Falling in Reverse took to YouTube last year to stream their latest album, Just Like You. The elements that make Falling in Reverse fun to listen to are still there on this album: fun lyrics, awesome guitar, and melodies, along with passionate songs that actually mean something. But the band definitely has grown and developed in the short time that they’ve been around, and if you listen closely, Just Like You has a story to tell.
Falling in Reverse has never shied away from referencing real things and real problems in our society. That’s part of what’s made them great. Their latest album is no different. Just Like You tackles some pretty important issues in just one, twelve-track album. The major themes that they reference are drug addiction and grief – both of which are primarily based off of lead vocalist Ronnie Radke’s own life experiences. The first track, “Chemical Poison,” sets the tone for the entire album by telling about the struggle to successfully cope with addiction, even with urges and someone close to him dying (“I missed a phone call from a friend I knew the other day / It was strange and it changed my life forever / A couple days go by I found out that he passed away / The right drug wrong time he’ll be remembered”).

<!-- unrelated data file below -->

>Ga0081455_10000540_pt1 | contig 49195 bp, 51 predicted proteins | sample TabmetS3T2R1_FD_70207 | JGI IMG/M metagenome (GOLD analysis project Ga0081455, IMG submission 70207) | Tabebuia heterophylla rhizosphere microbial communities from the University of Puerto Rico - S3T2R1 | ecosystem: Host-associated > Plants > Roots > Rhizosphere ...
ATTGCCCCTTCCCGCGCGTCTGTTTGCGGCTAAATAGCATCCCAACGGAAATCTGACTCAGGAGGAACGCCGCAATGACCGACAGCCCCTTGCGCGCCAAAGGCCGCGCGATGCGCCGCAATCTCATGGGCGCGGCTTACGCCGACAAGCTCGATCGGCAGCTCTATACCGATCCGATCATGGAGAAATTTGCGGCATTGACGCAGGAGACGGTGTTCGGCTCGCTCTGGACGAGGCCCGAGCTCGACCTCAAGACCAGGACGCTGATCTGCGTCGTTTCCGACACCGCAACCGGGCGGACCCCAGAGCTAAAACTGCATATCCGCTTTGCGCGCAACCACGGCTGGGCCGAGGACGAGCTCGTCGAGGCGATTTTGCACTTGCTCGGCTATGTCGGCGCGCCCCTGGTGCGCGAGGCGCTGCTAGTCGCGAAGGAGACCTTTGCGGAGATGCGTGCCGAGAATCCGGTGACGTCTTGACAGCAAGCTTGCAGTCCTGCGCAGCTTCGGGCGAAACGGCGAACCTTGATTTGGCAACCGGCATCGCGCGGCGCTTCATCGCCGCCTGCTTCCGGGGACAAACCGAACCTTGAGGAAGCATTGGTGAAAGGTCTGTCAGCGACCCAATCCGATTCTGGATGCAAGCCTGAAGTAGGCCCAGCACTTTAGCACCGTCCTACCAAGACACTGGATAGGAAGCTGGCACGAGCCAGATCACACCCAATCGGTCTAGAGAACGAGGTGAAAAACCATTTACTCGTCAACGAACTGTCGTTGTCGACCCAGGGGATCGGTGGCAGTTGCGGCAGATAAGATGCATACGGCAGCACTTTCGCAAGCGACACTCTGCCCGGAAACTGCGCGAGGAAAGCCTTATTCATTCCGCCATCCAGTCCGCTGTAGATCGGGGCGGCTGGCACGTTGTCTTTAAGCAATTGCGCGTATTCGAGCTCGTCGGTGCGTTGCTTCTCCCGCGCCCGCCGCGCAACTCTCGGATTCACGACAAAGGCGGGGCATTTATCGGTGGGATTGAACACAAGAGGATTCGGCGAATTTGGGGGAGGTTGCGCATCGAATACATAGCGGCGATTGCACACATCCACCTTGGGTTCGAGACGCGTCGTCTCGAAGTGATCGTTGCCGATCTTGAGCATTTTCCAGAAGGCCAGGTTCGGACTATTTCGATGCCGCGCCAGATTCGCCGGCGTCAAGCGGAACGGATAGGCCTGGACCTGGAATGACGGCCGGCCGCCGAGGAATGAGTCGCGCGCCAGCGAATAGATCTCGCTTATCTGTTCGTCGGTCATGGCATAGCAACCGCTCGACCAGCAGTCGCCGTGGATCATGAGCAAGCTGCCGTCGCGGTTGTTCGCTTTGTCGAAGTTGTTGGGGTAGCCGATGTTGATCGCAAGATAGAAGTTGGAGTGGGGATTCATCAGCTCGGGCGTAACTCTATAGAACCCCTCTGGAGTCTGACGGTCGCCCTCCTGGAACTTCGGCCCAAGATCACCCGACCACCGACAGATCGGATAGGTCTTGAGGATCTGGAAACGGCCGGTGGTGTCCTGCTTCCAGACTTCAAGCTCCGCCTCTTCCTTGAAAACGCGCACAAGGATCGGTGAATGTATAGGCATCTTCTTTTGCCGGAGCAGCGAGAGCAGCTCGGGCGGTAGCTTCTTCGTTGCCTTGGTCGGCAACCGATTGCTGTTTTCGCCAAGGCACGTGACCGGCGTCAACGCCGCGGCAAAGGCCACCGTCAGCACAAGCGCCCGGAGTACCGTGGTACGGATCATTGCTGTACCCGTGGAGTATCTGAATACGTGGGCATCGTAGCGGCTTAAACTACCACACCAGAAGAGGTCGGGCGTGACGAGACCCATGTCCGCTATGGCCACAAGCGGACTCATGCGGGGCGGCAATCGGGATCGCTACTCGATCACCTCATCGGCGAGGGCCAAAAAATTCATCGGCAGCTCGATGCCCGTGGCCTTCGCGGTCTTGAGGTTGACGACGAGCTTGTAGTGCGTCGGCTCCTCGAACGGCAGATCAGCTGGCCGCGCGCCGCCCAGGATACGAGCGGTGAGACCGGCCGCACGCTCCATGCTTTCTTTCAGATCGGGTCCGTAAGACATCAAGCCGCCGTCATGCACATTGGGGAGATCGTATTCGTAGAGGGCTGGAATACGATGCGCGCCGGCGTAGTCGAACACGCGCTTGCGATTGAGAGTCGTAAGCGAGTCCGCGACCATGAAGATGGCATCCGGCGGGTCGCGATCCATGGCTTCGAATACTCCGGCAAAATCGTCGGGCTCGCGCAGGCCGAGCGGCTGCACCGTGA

In between the emotional themes behind Just Like You, there are a lot songs that keep the album on its toes. “Sexy Drug” and “Just Like You” kept you on your toes and laughing. There’s no doubt that those will be the songs that every pop-punk kid will be dancing along to at Falling in Reverse concerts, while “God If You’re Above…” will no doubt be the emotional sing-along that gets the crowd roaring. The stand out song to me though was “Wait and See.” Lyrically, it was fantastic and honest, and instrumentally, it was one of the most unique songs on the album.
However, almost all of the songs have some sort of tie-in to the major themes of Just Like You, but the best tie-in comes at the end in the song “Brother.” Instead of heavy guitar and drums – which are the driving forces behind Just Like You for most of the album – the instrumentals change up and you’re introduced to a singular but beautiful piano and a soft melody. In the song, Radke softly sings about his brother, Anthony, who died in a car crash back in 2013. You can feel how Radke opens up and pours his heart and soul into every single note, which is part of what makes this song so touching.
In a few choice verses, he ties the whole album together, mentioning the phone call from his brother and singing how much he misses his brother. (“Now, no more calls / Can’t you see, I took for granted family /And once they’re gone, you’ll never get that back”). This song beautifully showcases Radke’s vocals and acts as the perfect ending chapter for Just Like You. When you end an album, you want to give your listeners the feeling that they listened to something important, something life-changing. “Brother” does exactly that for this album.
The major themes and tie-ins are what make this album spectacular for me. The whole album flows well and keeps your attention throughout so you’re never bored. Yes, you still have the fun lyrics that will hit pop-punk airwaves and will be danced along to at their concerts. But in addition to that, you have some pretty beautiful and meaningful lyrics that tackle with some pretty important and difficult things. That’s what makes the story Just Like You has to tell worth listening to.